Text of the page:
Avoid big meals close to bedtime—so say the experts, and so say I. Digestion is an active, intense, heat-generating process, not something you want to initiate close to sleep. The consumption of calories raises body temperature, and as a general rule, anything that raises your temperature—like an electric blanket, a warm room—may wreck sleep, since core body temperature needs to decline for sleep to be initiated and maintained.
Exercise, of course, raises temperature in a big way, which is why we’re told to avoid it in the evening. But I’ve found that if I leave a few hours between exercise and bedtime, evening exercise may actually help. When I swim within a few hours of bedtime, I get a lovely wave of sleepiness an hour or two later—maybe for the same reason that a hot bath helps, because it raises the body temperature so that so that the rapid decline that occurs afterward signals the body it’s time for sleep. My swimming tends to be relatively relaxed, however, and a strenuous aerobic workout that close to bedtime might have bad effects. You have to find what works for you.
But in the hours just preceding sleep, you need to find ways of chilling out—I mean, literally, cooling down. This means no more trips to the kitchen, no late night emails or anxiety-provoking conversations or projects, physical or mental, nothing that speeds the heart and raises body temperature. Find some way of making a barrier between the day and sleep. Leave the day at the bedroom door.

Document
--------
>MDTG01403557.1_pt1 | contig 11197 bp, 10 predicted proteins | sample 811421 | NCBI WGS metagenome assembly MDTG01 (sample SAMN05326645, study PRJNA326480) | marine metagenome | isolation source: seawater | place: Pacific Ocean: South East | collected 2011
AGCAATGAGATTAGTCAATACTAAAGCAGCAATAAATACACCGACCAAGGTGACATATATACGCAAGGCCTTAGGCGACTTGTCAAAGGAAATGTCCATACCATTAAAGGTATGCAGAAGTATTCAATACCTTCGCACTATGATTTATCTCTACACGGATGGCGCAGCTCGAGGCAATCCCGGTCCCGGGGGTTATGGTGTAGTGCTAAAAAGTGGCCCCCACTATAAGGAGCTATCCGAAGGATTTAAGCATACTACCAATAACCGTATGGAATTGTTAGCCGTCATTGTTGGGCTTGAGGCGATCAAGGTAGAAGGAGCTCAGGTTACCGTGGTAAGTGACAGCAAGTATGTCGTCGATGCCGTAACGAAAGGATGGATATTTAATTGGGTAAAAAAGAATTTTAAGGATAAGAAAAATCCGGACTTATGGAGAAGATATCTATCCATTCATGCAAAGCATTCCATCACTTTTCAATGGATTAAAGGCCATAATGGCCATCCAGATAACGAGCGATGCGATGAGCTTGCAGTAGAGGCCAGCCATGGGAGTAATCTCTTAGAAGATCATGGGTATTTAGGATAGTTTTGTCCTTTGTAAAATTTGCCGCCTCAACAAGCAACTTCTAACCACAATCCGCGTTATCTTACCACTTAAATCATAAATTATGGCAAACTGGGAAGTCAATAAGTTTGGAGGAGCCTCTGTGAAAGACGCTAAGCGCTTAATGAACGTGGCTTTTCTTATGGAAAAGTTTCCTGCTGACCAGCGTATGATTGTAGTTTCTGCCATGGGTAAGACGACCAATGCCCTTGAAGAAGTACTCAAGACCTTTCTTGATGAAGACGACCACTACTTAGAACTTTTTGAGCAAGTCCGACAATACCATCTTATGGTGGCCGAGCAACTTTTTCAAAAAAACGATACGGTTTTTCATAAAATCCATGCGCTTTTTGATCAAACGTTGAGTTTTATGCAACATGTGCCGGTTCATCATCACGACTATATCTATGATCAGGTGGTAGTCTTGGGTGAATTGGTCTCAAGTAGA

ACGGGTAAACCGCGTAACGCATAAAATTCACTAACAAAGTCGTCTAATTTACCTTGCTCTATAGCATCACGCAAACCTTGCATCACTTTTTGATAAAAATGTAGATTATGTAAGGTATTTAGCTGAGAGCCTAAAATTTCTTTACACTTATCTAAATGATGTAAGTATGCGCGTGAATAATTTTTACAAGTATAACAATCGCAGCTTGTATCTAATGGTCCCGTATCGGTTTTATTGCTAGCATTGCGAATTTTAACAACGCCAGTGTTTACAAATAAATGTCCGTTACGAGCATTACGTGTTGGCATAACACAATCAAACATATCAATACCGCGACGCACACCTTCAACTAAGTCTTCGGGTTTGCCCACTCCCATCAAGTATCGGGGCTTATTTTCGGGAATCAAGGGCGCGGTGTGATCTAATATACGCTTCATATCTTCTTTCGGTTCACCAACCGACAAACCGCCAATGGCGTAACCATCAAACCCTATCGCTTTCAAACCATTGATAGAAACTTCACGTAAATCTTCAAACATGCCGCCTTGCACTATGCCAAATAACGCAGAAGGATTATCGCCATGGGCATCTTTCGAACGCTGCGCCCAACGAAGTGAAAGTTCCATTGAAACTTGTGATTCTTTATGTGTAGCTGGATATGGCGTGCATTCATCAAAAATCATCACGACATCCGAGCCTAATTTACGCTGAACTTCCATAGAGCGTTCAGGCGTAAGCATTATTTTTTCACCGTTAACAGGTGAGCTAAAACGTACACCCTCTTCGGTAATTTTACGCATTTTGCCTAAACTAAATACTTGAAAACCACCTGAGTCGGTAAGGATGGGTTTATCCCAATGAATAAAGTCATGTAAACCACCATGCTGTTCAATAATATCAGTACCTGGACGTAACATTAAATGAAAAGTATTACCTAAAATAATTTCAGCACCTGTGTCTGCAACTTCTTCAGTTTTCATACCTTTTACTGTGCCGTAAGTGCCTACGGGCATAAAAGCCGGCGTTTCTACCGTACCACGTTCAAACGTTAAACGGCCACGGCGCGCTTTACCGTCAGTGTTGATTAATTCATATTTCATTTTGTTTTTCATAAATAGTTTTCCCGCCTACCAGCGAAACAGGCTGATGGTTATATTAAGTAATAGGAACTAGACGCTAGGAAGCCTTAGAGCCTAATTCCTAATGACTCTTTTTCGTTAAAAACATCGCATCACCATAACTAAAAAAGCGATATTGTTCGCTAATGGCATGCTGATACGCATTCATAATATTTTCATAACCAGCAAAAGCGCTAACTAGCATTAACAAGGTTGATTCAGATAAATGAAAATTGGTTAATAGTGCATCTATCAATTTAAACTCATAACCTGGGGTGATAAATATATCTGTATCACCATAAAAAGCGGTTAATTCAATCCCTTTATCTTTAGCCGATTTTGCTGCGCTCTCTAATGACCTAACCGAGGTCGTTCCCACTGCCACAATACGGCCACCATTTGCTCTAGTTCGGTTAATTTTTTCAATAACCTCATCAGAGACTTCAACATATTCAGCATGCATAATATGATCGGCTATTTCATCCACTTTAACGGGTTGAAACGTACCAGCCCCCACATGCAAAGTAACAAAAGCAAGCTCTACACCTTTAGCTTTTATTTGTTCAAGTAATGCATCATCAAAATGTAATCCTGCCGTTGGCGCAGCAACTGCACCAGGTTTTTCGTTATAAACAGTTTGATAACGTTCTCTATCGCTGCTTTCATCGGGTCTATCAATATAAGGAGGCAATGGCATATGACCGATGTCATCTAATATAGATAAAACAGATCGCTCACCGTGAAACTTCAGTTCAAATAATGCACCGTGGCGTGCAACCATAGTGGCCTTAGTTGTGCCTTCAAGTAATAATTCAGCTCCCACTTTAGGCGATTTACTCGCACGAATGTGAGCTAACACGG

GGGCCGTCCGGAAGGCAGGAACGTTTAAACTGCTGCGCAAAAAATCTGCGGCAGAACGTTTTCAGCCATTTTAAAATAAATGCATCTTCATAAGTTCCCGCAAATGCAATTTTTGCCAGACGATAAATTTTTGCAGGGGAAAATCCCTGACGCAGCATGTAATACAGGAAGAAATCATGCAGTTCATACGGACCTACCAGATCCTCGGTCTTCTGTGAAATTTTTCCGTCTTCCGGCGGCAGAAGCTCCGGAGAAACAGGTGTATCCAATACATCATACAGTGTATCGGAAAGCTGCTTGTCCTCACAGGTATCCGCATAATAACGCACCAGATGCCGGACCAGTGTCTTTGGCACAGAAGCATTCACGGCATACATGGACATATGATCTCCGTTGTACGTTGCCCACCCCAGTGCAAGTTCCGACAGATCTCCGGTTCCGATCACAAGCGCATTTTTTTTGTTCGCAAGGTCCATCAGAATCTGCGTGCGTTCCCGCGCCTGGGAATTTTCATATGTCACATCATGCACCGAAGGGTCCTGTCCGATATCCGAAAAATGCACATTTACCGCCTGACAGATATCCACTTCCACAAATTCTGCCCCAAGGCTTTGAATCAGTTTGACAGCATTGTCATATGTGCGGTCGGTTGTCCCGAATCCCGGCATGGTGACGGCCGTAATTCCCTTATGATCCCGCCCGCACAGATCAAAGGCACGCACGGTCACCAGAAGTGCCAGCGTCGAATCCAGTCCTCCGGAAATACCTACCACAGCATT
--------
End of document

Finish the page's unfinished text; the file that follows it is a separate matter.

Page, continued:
The experts tell us we should practice nightly sleep rituals, but the unwinding activities people find are actually more various than expert advice allows. Many people find reading bed or watching TV a necessary part of relaxing. Insomniacs tell me that reading computer manuals, or Emmnual Kant, works beautifully. Not for me—my mind has to be at least somewhat engaged. The New York Times works well, sometimes a novel, though no page-turners or cliff-hangers. And nothing work-related.
My preferred way of unwinding is a DVD. Nothing action-packed or too adrenalin-pumping, though. Chick flicks work best, things like The Holiday, The Devil Wears Prada, The Jane Austen Book Club— pretty to look at and they have happy endings. A friend swears she can’t sleep without watching a half hour of Sex and the City every night. Travel documentaries work well, too, sending me to sleep with visions of other places, other lives, dancing through my head.
Many people have success with worry lists or journal writing as a way of decompressing. Not me: I don’t want anything to do with words, and nothing to do with the computer. I work with words all day long, I have words enough buzzing through my head. Besides, when I write, I conjure, bring to life—the last thing I want to do with a worry. No, give me a chick flick.